My first deer, courtesy of colonel.


Well-Known Member
First of all I would like to thank Dave (colonel) and his wife for their incredible hospitality, and for an experience I will not forget.

Having packed the night before I was in the car on and my way at 0845, ready for an 1100 meet with Dave at a service station near a local range.
At this point I will mention that since getting my Tikka I have not had the chance to even fire it so I needed to zero it first.
Dave had arranged for me to use a local shooting clubs range where it proved a half hour slot was enough to get me getting 3 rounds dead centre and all touching at 45yds. Which would be about 1” at 100, or so I am told.
After this we headed to Dave’s house where he made me lunch and we talked about the day ahead. He was prepared to take me out twice but unfortunately due to other commitments I was unable to stay over, so the pressure was on.

After a 50 minute drive we arrived at the site.
After prepping our kit Dave showed me his thermal scope (which later proved to be worth its weight in gold) as we were scanning around he spotted what he thought was a Muntjac 50yds from the car, I looked through my binoculars and confirmed I could see it.
“Get your rifle then” I looked at him in disbelief, I couldn’t believe we had been on the ground for less than 2 minutes and I already had a Muntjac broad side on stationary, within 50yds.
As I turned round to get my rifle which was on the tailgate I can appeared down the byway and proceeded to park next to us.
Damn! What were the chances of that happening? We agreed it would be a bad idea to shoot with them within 5yds especially as they were mired with a DSLR with a long zoom.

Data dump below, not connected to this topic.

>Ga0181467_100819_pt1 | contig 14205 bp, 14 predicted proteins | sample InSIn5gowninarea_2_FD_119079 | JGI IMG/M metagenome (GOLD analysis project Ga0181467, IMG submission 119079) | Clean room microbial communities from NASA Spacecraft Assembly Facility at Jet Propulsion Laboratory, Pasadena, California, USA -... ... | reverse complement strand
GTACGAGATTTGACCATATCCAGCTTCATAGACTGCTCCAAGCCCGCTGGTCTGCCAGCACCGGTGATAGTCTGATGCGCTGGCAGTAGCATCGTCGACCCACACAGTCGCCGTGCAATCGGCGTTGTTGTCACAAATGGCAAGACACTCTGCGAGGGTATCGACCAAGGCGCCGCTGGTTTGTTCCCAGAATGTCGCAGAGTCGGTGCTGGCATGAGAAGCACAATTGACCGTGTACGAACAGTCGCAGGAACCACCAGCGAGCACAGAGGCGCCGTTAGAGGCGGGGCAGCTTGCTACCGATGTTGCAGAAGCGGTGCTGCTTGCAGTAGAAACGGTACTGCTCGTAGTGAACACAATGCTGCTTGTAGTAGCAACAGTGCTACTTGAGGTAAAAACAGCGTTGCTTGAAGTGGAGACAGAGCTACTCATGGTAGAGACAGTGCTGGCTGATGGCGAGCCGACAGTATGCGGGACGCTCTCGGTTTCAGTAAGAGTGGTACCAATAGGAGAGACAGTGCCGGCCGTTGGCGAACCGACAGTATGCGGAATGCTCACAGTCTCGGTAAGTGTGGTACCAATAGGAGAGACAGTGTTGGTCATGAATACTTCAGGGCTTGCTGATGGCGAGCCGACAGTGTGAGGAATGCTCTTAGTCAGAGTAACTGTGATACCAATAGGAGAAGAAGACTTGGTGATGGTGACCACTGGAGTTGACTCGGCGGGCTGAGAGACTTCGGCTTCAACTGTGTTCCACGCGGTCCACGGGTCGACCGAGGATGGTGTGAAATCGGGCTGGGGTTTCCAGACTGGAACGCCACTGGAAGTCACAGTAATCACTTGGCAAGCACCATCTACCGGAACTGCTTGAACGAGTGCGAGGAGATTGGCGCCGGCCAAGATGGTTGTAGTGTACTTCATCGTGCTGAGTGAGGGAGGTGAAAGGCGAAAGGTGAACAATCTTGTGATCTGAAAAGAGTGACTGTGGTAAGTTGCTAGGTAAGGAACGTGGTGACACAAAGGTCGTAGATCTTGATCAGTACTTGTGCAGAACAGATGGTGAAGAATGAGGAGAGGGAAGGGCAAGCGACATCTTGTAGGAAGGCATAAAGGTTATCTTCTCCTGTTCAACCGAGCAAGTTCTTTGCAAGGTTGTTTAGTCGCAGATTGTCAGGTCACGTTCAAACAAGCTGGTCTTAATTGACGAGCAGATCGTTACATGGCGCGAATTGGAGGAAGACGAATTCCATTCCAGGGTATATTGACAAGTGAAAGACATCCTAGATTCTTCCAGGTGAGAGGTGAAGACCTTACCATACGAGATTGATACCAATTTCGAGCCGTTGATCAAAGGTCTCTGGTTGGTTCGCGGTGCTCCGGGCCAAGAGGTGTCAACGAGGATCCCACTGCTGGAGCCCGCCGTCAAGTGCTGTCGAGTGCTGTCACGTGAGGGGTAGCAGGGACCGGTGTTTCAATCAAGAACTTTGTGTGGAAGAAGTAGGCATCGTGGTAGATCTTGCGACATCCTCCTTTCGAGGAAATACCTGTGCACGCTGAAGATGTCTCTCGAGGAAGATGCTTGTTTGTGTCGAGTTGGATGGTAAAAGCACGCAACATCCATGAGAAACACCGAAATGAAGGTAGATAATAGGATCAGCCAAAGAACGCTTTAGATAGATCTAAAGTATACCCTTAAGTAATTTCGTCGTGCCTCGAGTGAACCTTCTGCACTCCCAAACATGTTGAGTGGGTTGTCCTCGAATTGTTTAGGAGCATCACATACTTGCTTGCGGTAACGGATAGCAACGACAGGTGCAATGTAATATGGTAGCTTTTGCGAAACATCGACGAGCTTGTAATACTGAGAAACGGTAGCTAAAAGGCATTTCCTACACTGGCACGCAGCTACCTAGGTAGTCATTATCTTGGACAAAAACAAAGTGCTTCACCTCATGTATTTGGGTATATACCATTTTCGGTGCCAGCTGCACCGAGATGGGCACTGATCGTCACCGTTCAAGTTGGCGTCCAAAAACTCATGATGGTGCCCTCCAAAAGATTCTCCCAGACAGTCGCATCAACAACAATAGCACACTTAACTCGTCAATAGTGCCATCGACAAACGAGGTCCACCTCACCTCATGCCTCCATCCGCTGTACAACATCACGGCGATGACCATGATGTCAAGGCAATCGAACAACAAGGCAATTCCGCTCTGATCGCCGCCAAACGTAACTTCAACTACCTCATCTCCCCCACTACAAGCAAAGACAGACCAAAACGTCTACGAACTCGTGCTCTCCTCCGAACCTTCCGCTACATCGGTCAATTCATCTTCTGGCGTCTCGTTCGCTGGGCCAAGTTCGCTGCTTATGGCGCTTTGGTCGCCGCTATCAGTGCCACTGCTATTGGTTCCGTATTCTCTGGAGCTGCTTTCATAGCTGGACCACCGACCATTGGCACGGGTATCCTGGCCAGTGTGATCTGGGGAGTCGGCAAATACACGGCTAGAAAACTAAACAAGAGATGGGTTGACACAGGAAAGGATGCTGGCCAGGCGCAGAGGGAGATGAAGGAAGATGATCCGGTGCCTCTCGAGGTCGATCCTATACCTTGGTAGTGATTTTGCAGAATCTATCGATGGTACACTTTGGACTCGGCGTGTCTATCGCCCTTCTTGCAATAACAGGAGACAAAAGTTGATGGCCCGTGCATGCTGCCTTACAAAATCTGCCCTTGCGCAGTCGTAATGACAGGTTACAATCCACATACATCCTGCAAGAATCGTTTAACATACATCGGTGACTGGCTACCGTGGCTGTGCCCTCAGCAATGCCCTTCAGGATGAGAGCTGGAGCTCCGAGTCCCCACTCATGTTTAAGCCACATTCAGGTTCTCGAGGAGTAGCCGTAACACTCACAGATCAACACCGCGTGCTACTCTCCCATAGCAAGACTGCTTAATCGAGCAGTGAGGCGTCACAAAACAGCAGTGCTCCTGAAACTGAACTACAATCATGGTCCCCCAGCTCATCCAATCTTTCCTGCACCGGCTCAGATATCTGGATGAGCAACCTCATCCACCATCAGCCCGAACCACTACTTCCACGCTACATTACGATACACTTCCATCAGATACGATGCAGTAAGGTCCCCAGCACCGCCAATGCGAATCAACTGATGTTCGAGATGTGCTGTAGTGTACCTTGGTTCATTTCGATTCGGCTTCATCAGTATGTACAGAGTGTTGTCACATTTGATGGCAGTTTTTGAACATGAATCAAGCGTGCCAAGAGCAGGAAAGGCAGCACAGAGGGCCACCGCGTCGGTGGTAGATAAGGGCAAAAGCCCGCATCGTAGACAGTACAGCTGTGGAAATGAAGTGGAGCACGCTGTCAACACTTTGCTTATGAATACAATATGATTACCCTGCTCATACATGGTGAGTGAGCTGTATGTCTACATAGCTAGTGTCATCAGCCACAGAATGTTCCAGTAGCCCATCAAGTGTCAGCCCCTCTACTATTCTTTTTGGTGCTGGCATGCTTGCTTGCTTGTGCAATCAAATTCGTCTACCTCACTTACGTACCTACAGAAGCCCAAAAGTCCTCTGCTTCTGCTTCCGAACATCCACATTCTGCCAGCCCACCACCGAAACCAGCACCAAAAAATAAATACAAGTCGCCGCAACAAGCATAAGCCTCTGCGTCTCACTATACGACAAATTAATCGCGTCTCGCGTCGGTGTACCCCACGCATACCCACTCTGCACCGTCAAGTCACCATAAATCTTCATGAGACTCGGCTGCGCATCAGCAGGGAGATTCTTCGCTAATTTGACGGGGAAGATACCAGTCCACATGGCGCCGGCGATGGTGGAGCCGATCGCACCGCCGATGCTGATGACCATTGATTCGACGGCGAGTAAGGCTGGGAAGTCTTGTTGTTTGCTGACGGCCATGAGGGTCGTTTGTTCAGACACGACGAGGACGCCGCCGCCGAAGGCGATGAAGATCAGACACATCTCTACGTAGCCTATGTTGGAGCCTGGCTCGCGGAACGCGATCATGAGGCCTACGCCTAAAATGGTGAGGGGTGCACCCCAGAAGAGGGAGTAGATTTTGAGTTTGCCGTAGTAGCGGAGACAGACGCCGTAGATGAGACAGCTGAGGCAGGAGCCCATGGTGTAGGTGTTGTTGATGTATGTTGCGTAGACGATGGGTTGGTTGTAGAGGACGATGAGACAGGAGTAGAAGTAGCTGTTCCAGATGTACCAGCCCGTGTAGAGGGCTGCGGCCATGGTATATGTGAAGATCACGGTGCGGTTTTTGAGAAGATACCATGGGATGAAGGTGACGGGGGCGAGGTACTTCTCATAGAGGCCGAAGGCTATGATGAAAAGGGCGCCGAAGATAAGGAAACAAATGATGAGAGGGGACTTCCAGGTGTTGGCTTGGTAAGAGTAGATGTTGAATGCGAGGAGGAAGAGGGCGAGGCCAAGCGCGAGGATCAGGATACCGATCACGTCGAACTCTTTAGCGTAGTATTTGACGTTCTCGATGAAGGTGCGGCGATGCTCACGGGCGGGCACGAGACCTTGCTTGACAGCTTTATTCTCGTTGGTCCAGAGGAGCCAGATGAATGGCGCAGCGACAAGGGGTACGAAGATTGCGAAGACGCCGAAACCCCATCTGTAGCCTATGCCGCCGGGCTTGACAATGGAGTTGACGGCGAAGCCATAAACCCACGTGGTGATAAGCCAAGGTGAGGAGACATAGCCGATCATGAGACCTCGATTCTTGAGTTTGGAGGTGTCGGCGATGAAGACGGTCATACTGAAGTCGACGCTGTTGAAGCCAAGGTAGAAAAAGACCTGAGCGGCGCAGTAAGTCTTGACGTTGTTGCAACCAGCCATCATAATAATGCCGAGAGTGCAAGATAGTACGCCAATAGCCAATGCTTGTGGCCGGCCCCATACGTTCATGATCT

We left the Muntjac alone crossed the railway we had parked next to and turned off the byway.
We set off, Dave reminding me that I needed to be slow.
After a short distance we saw movement as a Muntjac rushed through undergrowth 50yds to our 2 o’clock.
Dave moved into the wood to flush him out toward the clearing, leaving me on the sticks covering its exit.
After 5 minutes Dave returned, no Muntjac to be seen...

We moved on, following the dyke, that ran beside the railway.
A train passed, and my thought moved to how surreal it is to be slow close to people on their commute and if the passengers had noticed 2 men wandering beside the train line with high powered rifles. Just as I was getting lost in these thoughts Dave stopped and deployed his sticks, ready for my rifle. As I moved to place my rifle on them, Dave held up his hand, he wasn’t ready. As he scanned the area for the heat source he had just seen. We we moved slowly onwards, a Muntjac darted out of the reeds next to the dyke less than 15yds away.
Another opportunity missed.

We pressed on, scanning with the thermal as we moved forward. Across the line, Dave spotted a what would turn out to be a CWD, I glassed it and confirmed it was a CWD, unfortunately no shot, we moved closer, trying to get into a position we for us to take a shot.
By the time we found vantage point to look into the field it had vanished.

Dave now handed me the Thermal and suggested I my want a go.
We pressed on checking out the thermal signatures seeing fleeting glances of Muntjac and CWD but no shot.

As we prepared to cross the railway line I spotted some thermal signatures, a flight of ducks that took off, but something else. A couple hundred yards away, a deer, broad side on, and something else.
Dave said to leave my day sack as we’d be coming back this way and we moved forward. Me convinced I had seen something, moving scanning with the thermal, as it came in and out of view.
The deer had moved behind the bend in the dyke I thought.

About halfway to the bend Dave said he would go back to get my stuff, as he had decided for us to move to a different high seat.
He told me to press on and gave me the sticks.
I continued moving forward and scanning.
20yds from the corner I found 3 heat signatures, one clearly a deer broad side on, I glassed it a Muntjac staring at me, just across the dyke. As I struggled to set up the sticks in the direction I had seen, i couldn’t quite believe what was happening.